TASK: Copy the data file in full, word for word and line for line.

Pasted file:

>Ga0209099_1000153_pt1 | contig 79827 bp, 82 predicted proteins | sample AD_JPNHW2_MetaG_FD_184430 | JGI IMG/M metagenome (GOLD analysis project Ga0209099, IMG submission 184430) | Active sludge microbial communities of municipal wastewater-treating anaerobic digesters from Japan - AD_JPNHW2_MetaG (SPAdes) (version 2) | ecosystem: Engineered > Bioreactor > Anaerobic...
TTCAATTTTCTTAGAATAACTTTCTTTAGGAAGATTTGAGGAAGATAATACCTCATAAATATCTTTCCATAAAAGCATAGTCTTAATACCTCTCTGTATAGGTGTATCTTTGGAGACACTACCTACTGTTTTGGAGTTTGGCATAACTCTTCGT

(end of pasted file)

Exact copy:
>Ga0209099_1000153_pt1 | contig 79827 bp, 82 predicted proteins | sample AD_JPNHW2_MetaG_FD_184430 | JGI IMG/M metagenome (GOLD analysis project Ga0209099, IMG submission 184430) | Active sludge microbial communities of municipal wastewater-treating anaerobic digesters from Japan - AD_JPNHW2_MetaG (SPAdes) (version 2) | ecosystem: Engineered > Bioreactor > Anaerobic...
TTCAATTTTCTTAGAATAACTTTCTTTAGGAAGATTTGAGGAAGATAATACCTCATAAATATCTTTCCATAAAAGCATAGTCTTAATACCTCTCTGTATAGGTGTATCTTTGGAGACACTACCTACTGTTTTGGAGTTTGGCATAACTCTTCGT